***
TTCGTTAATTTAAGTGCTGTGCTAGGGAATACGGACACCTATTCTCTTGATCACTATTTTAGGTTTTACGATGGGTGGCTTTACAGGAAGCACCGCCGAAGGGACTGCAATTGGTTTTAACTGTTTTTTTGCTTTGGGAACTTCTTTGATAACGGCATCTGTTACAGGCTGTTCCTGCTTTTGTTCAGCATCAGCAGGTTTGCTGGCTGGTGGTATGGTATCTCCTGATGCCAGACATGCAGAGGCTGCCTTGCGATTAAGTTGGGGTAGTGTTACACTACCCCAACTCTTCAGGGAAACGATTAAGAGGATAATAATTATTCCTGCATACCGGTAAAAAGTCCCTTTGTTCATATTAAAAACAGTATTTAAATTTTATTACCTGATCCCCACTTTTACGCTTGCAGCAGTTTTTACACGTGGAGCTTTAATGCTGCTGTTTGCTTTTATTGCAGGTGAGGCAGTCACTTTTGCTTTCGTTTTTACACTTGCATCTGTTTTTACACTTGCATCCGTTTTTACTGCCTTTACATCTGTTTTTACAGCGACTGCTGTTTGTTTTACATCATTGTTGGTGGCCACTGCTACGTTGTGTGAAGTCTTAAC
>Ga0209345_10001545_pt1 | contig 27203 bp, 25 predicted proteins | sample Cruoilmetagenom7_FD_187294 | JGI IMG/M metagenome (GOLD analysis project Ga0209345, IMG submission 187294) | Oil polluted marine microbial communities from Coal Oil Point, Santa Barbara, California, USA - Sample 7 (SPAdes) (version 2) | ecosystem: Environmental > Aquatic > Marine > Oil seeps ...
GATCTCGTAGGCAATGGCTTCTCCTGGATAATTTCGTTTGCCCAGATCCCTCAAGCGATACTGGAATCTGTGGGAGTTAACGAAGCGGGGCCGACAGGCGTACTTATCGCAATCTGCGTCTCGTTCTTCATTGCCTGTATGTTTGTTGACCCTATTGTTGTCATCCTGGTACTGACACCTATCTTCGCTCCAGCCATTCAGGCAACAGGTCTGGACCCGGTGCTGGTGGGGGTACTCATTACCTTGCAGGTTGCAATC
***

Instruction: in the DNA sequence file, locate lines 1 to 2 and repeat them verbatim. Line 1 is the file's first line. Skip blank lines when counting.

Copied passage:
TTCGTTAATTTAAGTGCTGTGCTAGGGAATACGGACACCTATTCTCTTGATCACTATTTTAGGTTTTACGATGGGTGGCTTTACAGGAAGCACCGCCGAAGGGACTGCAATTGGTTTTAACTGTTTTTTTGCTTTGGGAACTTCTTTGATAACGGCATCTGTTACAGGCTGTTCCTGCTTTTGTTCAGCATCAGCAGGTTTGCTGGCTGGTGGTATGGTATCTCCTGATGCCAGACATGCAGAGGCTGCCTTGCGATTAAGTTGGGGTAGTGTTACACTACCCCAACTCTTCAGGGAAACGATTAAGAGGATAATAATTATTCCTGCATACCGGTAAAAAGTCCCTTTGTTCATATTAAAAACAGTATTTAAATTTTATTACCTGATCCCCACTTTTACGCTTGCAGCAGTTTTTACACGTGGAGCTTTAATGCTGCTGTTTGCTTTTATTGCAGGTGAGGCAGTCACTTTTGCTTTCGTTTTTACACTTGCATCTGTTTTTACACTTGCATCCGTTTTTACTGCCTTTACATCTGTTTTTACAGCGACTGCTGTTTGTTTTACATCATTGTTGGTGGCCACTGCTACGTTGTGTGAAGTCTTAAC
>Ga0209345_10001545_pt1 | contig 27203 bp, 25 predicted proteins | sample Cruoilmetagenom7_FD_187294 | JGI IMG/M metagenome (GOLD analysis project Ga0209345, IMG submission 187294) | Oil polluted marine microbial communities from Coal Oil Point, Santa Barbara, California, USA - Sample 7 (SPAdes) (version 2) | ecosystem: Environmental > Aquatic > Marine > Oil seeps ...